Former Arkansas Baptist College President Joseph Jones has filed suit against the Little Rock college over his contentious exit last year, accusing the board of thwarting his resignation and firing him without cause.
Severance pay is at the heart of the breach-of-contract lawsuit filed Monday afternoon, about seven months after his departure.
Jones, who signed a three-year contract in July 2016, maintains he was owed a compensation package, whether it was for his firing without "cause" or his resignation for "good reason."
Arkansas Baptist, a 134-year-old historically black institution, relies on federal Pell grants and student loans to make ends meet. The school has struggled financially for years, periodically missing payrolls and failing to pay vendors on time. Fall enrollment last year, at 575 students, was less than half of its 10-year peak in 2011.
Jones declined to comment on the suit, and his attorney, John Coulter of the McMath Law Firm, was on a flight and couldn't be reached Tuesday afternoon, an assistant said. Neither college trustees Chairman Richard Mays nor the college's attorney, Jerry Malone, responded to emails seeking comment.
According to the complaint, Jones informed former Chairman Kenneth Harris on Dec. 15 that he planned to resign, citing breaches of his employment agreement. Two days later, Harris informed Jones that he was fired.
"The College cited 'failure to be transparent with the Board' as the grounds for his discharge," the suit says. "Harris offered no explanation for the alleged failure to be transparent, nor did he make a compelling argument that the alleged grounds constituted cause... ."
A copy of Jones' contract, included as an exhibit to the lawsuit, says he would be owed half of his base salary if fired without cause or if he resigned for good reason. The contract set his salary at $150,000.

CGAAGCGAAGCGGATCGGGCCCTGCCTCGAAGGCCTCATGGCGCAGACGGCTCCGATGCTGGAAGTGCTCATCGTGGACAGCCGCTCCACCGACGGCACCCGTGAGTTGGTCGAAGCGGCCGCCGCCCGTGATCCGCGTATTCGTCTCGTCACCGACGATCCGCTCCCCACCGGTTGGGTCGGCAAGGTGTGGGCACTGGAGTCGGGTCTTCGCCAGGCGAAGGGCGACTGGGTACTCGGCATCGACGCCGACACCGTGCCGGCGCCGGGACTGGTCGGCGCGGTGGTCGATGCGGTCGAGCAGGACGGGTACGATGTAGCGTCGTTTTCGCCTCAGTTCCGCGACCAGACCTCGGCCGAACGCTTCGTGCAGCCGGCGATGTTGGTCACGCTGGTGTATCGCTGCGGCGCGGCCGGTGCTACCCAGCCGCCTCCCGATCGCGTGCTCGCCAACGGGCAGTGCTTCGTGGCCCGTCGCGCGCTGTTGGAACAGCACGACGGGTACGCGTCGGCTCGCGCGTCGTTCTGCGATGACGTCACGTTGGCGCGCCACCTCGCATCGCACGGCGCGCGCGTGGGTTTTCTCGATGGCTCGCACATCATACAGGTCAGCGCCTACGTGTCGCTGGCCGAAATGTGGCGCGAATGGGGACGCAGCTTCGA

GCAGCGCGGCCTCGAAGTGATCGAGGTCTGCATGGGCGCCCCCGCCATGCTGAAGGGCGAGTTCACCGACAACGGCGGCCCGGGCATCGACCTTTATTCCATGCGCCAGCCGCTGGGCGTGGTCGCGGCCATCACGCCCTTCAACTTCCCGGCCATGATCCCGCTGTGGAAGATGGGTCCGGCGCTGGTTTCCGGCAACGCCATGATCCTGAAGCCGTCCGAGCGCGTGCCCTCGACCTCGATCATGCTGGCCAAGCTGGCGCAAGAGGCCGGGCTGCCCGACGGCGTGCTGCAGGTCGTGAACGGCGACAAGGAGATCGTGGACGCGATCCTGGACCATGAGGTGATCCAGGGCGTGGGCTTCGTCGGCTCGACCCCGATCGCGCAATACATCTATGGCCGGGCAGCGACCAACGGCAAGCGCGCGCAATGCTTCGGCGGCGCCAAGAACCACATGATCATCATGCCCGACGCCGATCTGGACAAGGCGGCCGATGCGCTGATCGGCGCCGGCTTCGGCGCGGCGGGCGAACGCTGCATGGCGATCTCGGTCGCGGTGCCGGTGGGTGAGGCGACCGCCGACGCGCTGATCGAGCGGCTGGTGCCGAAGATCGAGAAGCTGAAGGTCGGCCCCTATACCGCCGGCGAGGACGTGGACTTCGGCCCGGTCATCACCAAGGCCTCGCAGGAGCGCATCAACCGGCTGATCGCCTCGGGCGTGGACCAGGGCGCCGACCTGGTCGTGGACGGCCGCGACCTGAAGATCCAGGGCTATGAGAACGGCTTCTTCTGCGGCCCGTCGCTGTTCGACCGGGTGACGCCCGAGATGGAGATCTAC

The employment agreement says he can be dismissed for cause if he took action involving "gross misconduct, willful malfeasance or gross negligence" and the behavior had a "materially adverse effect" on Arkansas Baptist.
The contract includes what the lawsuit termed a "safe harbor" -- that "cause" could not be invoked if Jones believed he acted in the best interest of the school.
At the time of Jones' exit, Harris told the Arkansas Democrat-Gazette that Jones' "lack of transparency" prevented board members from having necessary information to make timely decisions and avoid financial and legal risks.
Fall enrollment has plummeted over the span of several years, from a 10-year peak of 1,193 in 2011 to a low of 575 last fall, according to Arkansas Department of Higher Education data. In fall 2016, Jones' first semester, 843 students were enrolled, the data show.
Conversely, the contract says Jones could cite "good reason" for his resignation if Arkansas Baptist failed to employ him in a position that satisfies the terms of the agreement, which says he was to be "responsible for the overall and day-to-day operations ... subject to the overall direction of the Board of Trustees of the College."
To resign for that reason, Jones had to cite a specific breach and provide 30 days notice. He could resign after 20 days if the school did not remedy the the problem, the contract says.
Trustees during Jones' employment created an emergency management committee that "micromanaged all financial decisions and efforts to recruit students for the College," the lawsuit says.
Harris, who remains on the board but is no longer chairman, declined to comment.
Jones' complaint also accuses campus leaders of not disclosing the college's financial challenges during his contract negotiations and falsifying financial-health scores on reports to its accrediting agency and the federal government.
The lawsuit was assigned to Pulaski County Circuit Judge Chris Piazza. Jones, who is seeking unspecified compensatory damages, requested a jury trial.
Metro on 07/25/2018